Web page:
Économie et Statistique n° 343 - 2001 Unemployment Benefits and Returning to Work - Housing in the European Union - Children's Pocket Money - A New Breakdown of Public Expenditure
Housing in the European Union: Ownership Overtakes Renting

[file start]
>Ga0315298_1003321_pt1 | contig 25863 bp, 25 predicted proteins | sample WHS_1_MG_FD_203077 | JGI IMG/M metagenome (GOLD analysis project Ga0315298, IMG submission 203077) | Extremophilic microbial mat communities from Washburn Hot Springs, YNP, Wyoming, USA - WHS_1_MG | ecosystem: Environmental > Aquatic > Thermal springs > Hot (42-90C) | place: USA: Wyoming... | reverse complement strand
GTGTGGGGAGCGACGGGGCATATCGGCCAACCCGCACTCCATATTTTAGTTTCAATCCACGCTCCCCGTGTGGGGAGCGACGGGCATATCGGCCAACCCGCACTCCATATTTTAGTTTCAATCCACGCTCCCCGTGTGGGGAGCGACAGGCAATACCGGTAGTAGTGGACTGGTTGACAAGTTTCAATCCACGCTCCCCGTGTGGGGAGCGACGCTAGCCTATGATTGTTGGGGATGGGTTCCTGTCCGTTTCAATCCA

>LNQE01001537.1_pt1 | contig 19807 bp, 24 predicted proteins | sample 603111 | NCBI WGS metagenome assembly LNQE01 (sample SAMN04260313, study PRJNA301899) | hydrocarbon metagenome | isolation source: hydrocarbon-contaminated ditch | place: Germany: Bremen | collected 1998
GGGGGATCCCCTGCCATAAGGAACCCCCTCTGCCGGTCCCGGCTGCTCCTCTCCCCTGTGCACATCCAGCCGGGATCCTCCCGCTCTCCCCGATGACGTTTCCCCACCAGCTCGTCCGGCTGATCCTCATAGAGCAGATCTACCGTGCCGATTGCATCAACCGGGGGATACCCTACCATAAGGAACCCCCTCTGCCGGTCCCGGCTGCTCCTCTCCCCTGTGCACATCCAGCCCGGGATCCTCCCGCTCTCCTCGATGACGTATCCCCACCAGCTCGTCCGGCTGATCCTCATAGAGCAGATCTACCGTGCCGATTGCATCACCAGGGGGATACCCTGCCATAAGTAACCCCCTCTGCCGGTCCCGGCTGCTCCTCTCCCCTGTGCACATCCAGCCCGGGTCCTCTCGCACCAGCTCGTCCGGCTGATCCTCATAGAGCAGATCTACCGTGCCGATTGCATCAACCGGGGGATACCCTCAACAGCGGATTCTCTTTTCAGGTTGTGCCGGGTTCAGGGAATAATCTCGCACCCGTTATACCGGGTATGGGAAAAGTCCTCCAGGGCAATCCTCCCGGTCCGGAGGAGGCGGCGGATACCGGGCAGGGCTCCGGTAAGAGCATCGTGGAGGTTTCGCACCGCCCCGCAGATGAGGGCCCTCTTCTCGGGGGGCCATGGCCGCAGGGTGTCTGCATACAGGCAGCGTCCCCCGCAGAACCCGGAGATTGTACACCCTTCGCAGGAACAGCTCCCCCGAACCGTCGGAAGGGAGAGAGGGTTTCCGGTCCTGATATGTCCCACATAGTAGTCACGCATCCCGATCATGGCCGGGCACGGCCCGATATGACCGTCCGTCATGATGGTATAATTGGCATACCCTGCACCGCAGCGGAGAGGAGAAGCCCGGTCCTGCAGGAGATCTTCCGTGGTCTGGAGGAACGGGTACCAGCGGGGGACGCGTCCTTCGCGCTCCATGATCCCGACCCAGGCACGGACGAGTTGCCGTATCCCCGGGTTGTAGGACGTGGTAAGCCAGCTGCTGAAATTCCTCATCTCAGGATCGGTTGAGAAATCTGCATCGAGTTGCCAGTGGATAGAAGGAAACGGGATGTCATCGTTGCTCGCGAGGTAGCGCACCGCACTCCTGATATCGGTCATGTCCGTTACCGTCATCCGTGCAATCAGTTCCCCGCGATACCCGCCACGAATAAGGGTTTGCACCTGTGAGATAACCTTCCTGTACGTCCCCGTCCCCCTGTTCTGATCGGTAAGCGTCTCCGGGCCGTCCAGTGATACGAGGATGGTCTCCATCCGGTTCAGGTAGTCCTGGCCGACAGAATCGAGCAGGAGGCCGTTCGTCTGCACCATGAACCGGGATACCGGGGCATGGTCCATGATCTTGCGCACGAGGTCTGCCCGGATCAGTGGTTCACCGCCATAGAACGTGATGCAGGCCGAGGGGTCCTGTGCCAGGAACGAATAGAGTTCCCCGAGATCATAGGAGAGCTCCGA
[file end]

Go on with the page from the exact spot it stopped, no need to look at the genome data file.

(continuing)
All the Europe of Fifteen countries now have a number of dwellings that can only house an average of two to three people under the same roof. However, their construction activities are highly uneven. In 1999, Ireland built over 12 dwellings for 1,000 inhabitants. France built over five and Sweden less than two. The buoyancy of construction seems to go hand in hand with the economic catching up of the less advanced countries, especially those in the South. The proportion of households who own their usual residence is also highly dispersed, varying from 30% to 80%. France is in a median position with 55% of homeowners in 1999. Housing is historically more rented in the North European industrialised countries, whereas ownership has always held an important place in Southern Europe. Yet ownership has now overtaken renting virtually everywhere. Its growth was the most spectacular in the United Kingdom in the 1980s. At the same time, the construction of low-rental public housing dipped in all the EU countries. Depending on the country, households spend 15% to 30% of their final consumption expenditure on current housing expenses (rent, energy and charges). Housing investment represents a roughly equivalent and slightly less dispersed proportion of total investment at 20% to 25%. All the Member States contribute to financing this expenditure, either in the form of direct investment assistance or by personally helping occupants with «housing benefits». This means-based rent assistance is now surpassing building subsidies everywhere.